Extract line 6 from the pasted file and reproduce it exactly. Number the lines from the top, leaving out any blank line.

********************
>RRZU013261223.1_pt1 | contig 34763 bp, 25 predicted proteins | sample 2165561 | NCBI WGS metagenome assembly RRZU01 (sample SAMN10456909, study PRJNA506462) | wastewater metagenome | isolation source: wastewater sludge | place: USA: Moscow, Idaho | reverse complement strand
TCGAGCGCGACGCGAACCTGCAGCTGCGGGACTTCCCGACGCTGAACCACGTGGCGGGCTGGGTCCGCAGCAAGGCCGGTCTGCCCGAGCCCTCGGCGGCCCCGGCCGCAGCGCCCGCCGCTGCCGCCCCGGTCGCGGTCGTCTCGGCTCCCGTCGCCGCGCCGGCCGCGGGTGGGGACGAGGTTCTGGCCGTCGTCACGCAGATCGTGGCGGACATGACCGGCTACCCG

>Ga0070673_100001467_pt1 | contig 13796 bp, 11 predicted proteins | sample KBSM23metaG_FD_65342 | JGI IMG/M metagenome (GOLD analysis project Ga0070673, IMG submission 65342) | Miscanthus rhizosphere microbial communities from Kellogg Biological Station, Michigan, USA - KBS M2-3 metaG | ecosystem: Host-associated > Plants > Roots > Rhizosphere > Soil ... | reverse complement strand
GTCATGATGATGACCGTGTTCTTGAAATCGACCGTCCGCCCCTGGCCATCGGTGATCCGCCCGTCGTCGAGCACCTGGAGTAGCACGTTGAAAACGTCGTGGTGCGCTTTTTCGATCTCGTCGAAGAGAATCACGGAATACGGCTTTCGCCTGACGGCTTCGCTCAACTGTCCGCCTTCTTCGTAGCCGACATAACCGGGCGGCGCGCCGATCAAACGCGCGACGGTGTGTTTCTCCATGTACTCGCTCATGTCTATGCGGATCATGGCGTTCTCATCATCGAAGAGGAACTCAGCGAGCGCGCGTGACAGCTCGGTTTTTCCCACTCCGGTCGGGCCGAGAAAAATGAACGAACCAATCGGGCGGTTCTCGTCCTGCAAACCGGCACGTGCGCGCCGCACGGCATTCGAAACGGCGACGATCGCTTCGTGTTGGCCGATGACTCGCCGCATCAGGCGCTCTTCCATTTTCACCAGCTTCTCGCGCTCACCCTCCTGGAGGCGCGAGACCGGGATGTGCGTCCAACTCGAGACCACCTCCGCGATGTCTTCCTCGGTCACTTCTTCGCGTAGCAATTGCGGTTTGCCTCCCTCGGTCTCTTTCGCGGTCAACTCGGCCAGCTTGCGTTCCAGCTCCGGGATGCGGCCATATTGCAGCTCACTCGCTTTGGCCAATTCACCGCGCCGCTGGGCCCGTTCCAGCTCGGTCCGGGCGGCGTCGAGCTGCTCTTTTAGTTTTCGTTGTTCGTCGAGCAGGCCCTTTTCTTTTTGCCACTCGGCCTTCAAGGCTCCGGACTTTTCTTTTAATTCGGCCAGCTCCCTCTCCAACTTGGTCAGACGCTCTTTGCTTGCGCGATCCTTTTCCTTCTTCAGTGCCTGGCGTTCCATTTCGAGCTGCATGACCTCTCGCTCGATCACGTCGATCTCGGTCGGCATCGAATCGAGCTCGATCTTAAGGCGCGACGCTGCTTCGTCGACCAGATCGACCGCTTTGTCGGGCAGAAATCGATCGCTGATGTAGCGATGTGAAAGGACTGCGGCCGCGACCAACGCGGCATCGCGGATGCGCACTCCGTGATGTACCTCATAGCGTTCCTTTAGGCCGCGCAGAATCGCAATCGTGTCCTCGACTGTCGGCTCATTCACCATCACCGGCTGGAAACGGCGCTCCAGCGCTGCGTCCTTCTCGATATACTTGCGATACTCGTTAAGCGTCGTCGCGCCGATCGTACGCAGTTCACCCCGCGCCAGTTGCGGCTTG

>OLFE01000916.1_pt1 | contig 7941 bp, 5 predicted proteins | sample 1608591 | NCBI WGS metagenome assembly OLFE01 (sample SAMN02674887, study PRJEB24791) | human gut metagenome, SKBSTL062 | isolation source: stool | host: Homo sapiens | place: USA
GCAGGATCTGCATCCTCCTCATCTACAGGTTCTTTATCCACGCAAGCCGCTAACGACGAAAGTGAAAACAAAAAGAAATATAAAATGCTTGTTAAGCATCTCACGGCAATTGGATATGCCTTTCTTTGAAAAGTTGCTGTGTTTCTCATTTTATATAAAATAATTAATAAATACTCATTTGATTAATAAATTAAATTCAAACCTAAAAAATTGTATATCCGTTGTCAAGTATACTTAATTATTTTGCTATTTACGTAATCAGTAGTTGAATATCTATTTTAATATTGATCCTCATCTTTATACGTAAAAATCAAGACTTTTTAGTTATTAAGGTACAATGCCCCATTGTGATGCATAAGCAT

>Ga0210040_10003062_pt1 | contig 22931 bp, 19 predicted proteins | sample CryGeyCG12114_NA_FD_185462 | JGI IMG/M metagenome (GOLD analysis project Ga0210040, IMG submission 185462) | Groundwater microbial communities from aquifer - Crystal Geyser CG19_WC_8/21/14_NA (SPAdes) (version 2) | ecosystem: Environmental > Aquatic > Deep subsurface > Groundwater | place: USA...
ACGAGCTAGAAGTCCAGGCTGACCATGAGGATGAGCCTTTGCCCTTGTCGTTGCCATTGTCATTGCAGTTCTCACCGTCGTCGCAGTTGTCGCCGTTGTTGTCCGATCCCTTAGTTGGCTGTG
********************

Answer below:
GCAGGATCTGCATCCTCCTCATCTACAGGTTCTTTATCCACGCAAGCCGCTAACGACGAAAGTGAAAACAAAAAGAAATATAAAATGCTTGTTAAGCATCTCACGGCAATTGGATATGCCTTTCTTTGAAAAGTTGCTGTGTTTCTCATTTTATATAAAATAATTAATAAATACTCATTTGATTAATAAATTAAATTCAAACCTAAAAAATTGTATATCCGTTGTCAAGTATACTTAATTATTTTGCTATTTACGTAATCAGTAGTTGAATATCTATTTTAATATTGATCCTCATCTTTATACGTAAAAATCAAGACTTTTTAGTTATTAAGGTACAATGCCCCATTGTGATGCATAAGCAT